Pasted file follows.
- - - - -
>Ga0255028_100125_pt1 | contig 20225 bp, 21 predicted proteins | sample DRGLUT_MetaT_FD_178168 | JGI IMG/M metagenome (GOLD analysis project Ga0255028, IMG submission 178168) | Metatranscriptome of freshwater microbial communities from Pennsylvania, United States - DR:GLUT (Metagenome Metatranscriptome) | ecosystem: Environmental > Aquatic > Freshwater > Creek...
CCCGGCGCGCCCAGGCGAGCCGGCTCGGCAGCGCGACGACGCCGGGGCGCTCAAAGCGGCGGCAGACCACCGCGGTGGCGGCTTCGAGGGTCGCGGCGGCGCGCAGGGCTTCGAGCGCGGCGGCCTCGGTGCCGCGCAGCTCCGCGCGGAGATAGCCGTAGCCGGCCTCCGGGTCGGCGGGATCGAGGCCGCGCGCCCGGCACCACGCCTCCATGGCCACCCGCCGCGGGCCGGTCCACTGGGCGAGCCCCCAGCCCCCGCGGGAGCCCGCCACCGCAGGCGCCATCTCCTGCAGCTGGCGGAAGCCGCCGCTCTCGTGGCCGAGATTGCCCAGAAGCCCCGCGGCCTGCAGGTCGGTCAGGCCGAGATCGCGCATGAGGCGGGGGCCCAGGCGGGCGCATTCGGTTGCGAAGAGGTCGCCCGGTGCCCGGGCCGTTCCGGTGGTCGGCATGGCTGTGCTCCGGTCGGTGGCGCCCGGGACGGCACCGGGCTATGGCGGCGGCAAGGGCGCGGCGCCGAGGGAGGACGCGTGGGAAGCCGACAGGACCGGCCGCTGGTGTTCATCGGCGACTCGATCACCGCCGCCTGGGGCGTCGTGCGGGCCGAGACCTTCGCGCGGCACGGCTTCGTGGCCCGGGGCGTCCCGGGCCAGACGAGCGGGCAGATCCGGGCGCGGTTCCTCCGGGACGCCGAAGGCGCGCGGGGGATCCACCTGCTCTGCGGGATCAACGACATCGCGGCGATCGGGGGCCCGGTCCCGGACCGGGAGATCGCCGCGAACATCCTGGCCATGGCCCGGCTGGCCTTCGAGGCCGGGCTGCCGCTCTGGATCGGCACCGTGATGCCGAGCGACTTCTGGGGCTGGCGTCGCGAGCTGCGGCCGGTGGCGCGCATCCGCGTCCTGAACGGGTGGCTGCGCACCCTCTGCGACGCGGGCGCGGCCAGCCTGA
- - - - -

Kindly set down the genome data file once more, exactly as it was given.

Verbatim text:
>Ga0255028_100125_pt1 | contig 20225 bp, 21 predicted proteins | sample DRGLUT_MetaT_FD_178168 | JGI IMG/M metagenome (GOLD analysis project Ga0255028, IMG submission 178168) | Metatranscriptome of freshwater microbial communities from Pennsylvania, United States - DR:GLUT (Metagenome Metatranscriptome) | ecosystem: Environmental > Aquatic > Freshwater > Creek...
CCCGGCGCGCCCAGGCGAGCCGGCTCGGCAGCGCGACGACGCCGGGGCGCTCAAAGCGGCGGCAGACCACCGCGGTGGCGGCTTCGAGGGTCGCGGCGGCGCGCAGGGCTTCGAGCGCGGCGGCCTCGGTGCCGCGCAGCTCCGCGCGGAGATAGCCGTAGCCGGCCTCCGGGTCGGCGGGATCGAGGCCGCGCGCCCGGCACCACGCCTCCATGGCCACCCGCCGCGGGCCGGTCCACTGGGCGAGCCCCCAGCCCCCGCGGGAGCCCGCCACCGCAGGCGCCATCTCCTGCAGCTGGCGGAAGCCGCCGCTCTCGTGGCCGAGATTGCCCAGAAGCCCCGCGGCCTGCAGGTCGGTCAGGCCGAGATCGCGCATGAGGCGGGGGCCCAGGCGGGCGCATTCGGTTGCGAAGAGGTCGCCCGGTGCCCGGGCCGTTCCGGTGGTCGGCATGGCTGTGCTCCGGTCGGTGGCGCCCGGGACGGCACCGGGCTATGGCGGCGGCAAGGGCGCGGCGCCGAGGGAGGACGCGTGGGAAGCCGACAGGACCGGCCGCTGGTGTTCATCGGCGACTCGATCACCGCCGCCTGGGGCGTCGTGCGGGCCGAGACCTTCGCGCGGCACGGCTTCGTGGCCCGGGGCGTCCCGGGCCAGACGAGCGGGCAGATCCGGGCGCGGTTCCTCCGGGACGCCGAAGGCGCGCGGGGGATCCACCTGCTCTGCGGGATCAACGACATCGCGGCGATCGGGGGCCCGGTCCCGGACCGGGAGATCGCCGCGAACATCCTGGCCATGGCCCGGCTGGCCTTCGAGGCCGGGCTGCCGCTCTGGATCGGCACCGTGATGCCGAGCGACTTCTGGGGCTGGCGTCGCGAGCTGCGGCCGGTGGCGCGCATCCGCGTCCTGAACGGGTGGCTGCGCACCCTCTGCGACGCGGGCGCGGCCAGCCTGA